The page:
I don’t wish to unnecessarily downplay the importance of receiving that piece of paper.  There are certain jobs which will require your having that piece of paper.  And if you research the history of the diploma pictured here, you’ll discover that a lot of brave people who went before you fought for the right of everyone to earn that piece of paper.  So if you’re in school with the goal of earning that piece of paper, then I guess perhaps I’ll take back my advice.  Perhaps you shouldn’t drop out.  Earning the diploma is not particularly difficult, but there are some hoops you will need to jump through.  And you can’t do that if you continue to be as disengaged as you were when I saw you.  If you just sit there every day and make no effort to do the things the teacher asks you to do, then I have some bad news for you:  You’re not going to get one of those pieces of paper.  So if that’s the case, my original advice still stands.  You’ll be better off if you drop out as soon as you are able.  Your time in school will be utterly wasted.  You won’t have anything to show for it.  You won’t be any smarter, and you won’t get a diploma.  If you drop out, at least maybe you can start earning some money.  And you’ll probably learn more than if you wasted all that time just sitting in school doing nothing.

But perhaps I just caught you on a bad day.  You didn’t want to learn anything from the sub, but perhaps you occasionally let your other teachers teach you something.  If that’s the case, then I take back my advice, and I tell you now not to drop out.  At least you’ll get that piece of paper.

Before I tell you my final reason for being in school, I have a couple of secrets for you.  The first is that the piece of paper, the diploma, has much less value than you think it does.  It is the bare minimum requirement for a lot of jobs.  So if you don’t have a diploma, you will be excluded from most of the economy.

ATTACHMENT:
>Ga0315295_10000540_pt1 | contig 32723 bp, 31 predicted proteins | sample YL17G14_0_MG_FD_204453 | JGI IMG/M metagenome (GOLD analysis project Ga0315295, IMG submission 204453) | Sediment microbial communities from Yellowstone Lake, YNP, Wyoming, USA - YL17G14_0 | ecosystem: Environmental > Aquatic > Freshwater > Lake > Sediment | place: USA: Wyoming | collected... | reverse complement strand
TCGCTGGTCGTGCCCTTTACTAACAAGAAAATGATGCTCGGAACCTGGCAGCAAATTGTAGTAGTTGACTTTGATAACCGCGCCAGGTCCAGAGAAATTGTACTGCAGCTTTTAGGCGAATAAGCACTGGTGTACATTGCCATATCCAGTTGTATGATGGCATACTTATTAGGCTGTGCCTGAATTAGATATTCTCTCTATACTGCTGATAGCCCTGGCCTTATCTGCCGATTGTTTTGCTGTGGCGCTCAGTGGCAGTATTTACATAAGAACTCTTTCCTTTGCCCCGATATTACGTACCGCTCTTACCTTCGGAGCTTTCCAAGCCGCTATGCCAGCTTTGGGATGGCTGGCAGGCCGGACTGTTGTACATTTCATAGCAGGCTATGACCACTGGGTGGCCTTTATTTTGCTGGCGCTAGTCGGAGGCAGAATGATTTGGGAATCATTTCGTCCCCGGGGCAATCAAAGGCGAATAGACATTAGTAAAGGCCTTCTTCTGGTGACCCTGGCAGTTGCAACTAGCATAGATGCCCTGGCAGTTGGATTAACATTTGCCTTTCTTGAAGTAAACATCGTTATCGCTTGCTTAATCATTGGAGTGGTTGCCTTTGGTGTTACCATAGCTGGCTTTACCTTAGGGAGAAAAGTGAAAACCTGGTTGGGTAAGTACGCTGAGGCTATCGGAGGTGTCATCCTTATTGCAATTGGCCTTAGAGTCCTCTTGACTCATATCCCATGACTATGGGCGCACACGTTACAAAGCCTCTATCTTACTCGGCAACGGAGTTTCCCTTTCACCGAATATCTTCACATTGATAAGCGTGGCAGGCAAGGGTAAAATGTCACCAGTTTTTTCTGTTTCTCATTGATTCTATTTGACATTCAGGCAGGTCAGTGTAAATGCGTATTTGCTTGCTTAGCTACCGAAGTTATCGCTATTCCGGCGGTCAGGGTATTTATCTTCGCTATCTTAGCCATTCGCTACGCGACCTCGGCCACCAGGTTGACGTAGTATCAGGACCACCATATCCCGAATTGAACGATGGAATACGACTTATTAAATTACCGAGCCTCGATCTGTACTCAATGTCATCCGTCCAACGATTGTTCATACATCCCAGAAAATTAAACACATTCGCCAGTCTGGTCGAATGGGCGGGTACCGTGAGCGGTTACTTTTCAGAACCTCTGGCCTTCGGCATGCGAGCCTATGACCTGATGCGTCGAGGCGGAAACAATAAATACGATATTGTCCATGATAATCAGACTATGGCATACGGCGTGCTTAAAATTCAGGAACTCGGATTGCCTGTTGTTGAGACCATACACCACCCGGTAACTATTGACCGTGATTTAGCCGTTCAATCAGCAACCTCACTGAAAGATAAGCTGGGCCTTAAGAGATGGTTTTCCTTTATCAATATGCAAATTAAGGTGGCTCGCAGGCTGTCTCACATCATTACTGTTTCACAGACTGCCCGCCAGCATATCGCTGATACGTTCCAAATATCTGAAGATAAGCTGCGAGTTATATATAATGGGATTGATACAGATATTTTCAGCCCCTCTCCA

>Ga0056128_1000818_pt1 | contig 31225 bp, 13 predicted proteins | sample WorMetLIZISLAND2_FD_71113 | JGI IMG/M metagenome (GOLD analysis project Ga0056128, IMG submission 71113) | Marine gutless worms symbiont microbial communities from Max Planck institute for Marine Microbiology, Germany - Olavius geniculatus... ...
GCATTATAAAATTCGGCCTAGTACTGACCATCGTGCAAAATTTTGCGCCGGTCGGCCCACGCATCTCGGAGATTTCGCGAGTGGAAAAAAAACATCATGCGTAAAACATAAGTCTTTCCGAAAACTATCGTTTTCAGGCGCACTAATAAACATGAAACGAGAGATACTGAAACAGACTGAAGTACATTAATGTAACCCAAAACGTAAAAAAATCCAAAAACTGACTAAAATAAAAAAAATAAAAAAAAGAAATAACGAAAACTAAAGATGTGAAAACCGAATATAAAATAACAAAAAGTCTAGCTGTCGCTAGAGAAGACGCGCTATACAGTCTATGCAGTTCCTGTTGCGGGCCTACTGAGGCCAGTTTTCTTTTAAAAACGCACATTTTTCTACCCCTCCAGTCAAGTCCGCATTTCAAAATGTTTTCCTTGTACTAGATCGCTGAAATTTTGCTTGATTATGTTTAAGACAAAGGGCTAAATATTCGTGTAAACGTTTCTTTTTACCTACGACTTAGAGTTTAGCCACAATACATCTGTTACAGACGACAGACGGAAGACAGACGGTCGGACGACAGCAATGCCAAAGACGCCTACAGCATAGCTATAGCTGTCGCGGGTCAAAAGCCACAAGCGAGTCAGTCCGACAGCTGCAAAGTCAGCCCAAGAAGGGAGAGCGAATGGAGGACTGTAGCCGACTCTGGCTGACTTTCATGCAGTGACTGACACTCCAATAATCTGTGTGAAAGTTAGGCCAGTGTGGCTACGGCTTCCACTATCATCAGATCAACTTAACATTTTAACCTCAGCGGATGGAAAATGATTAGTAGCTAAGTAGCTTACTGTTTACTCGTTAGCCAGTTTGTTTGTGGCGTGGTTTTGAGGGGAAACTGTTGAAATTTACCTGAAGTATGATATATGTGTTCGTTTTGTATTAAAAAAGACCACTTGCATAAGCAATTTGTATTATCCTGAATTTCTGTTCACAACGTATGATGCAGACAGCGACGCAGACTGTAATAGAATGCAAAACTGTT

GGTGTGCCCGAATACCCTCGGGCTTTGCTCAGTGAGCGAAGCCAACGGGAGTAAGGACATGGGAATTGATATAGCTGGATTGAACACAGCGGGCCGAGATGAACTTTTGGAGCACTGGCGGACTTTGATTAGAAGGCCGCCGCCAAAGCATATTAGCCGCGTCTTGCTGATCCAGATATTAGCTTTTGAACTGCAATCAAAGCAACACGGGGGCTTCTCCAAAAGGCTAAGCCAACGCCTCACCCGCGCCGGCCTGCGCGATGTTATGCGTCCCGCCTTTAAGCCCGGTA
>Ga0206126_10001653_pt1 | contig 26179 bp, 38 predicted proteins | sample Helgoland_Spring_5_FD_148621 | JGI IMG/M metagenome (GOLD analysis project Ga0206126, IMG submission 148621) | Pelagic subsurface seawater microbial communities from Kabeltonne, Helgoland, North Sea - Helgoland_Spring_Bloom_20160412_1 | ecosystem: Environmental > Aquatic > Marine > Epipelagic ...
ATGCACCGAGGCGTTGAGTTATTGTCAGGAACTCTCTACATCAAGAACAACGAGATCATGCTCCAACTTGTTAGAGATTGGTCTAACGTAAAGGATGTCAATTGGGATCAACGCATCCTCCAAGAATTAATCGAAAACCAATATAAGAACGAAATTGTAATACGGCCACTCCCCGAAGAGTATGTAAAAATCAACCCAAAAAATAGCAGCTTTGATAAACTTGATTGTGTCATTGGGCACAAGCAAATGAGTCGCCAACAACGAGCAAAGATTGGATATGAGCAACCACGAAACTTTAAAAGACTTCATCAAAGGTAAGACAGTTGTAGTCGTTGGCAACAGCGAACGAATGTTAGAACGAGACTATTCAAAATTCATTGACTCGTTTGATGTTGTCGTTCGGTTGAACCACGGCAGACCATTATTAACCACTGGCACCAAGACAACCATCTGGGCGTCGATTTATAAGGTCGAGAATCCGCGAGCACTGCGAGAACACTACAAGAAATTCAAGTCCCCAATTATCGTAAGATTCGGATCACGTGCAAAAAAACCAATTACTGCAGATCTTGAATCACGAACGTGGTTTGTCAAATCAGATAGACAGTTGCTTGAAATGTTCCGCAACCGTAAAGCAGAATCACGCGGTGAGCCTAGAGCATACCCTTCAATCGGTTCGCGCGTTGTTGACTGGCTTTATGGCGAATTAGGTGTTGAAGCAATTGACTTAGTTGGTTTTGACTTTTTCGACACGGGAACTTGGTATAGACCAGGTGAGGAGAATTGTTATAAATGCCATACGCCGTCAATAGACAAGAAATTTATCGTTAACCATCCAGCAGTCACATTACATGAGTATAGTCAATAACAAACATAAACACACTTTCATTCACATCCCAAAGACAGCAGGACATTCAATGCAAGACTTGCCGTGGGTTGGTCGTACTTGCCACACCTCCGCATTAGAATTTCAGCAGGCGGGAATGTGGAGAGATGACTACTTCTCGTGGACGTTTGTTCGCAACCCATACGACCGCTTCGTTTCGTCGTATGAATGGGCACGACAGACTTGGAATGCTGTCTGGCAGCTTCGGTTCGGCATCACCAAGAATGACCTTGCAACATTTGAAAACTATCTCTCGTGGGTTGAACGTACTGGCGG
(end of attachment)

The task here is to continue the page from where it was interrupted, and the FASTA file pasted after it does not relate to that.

But especially after a few years, nobody will really care if you have a high school diploma.  (To a large extent, that’s also true of college diplomas, but I’ll talk about that some other time.)  It’s just a piece of paper.  People will look down on you if you don’t have one, and you’ll be excluded from most jobs if you don’t have one.  But other than that bare minimum, nobody will really care if you have one.  In short, it’s not a particularly worthy goal in and of itself.  Yes, it’s something you need.  But nobody will be impressed that you have it.

The other little secret is that the school board, the administration, and your teachers have various incentives to make sure you get a diploma.  It reflects poorly on them if you drop out (unlike your substitute teacher, who doesn’t really have any incentives one way or another, and who can thus speak the truth).  Because of those incentives, your teachers will help you and do everything in their power to make sure you get a diploma if it is humanly possible.

Along the way, there will also be some standardized tests.  Your teachers also have have various incentives for you to do well on those tests.  But even more so than with the piece of paper you get after 13 years, nobody else really cares how well you do on those tests.

Your teachers might even cut corners to “help” you graduate.  For example, they might say that you passed the class, when you really didn’t learn anything.  You get the diploma, they get credit for making sure you got one, and everyone is happy.

In most cases, your teachers and administrators are much more motivated than this.  They actually want you to do well because they are good people.  They became teachers because they actually want their students to learn, and the good ones could have made more money by doing something else.  But while they have incentives to make sure you get a diploma, they don’t really have any incentive to prepare you for life.  They’re good people, but they have their limits.  At some point, as long as they make sure you get a diploma, they’ll eventually give up.  Anything beyond just getting the piece of paper is your responsibility.

For them, it’s a success if you graduate, and nothing more is expected of them.  But all you have to show for it is a piece of paper.  They were successful in getting a diploma in your hands.  But will you be successful?  It will take more than that piece of paper to make you a success.

The Third Reason for Being in School

brainThat brings us to the third reason for being in school.  We’ve already addressed the first two:  The first is because you have to be there, which is not a good enough reason, in my opinion.  The second reason is so that you can get a diploma, which is just barely a good enough reason to stay.  It’s great for your teachers, because they get credit for graduating you.  But who is more important, you or your teachers?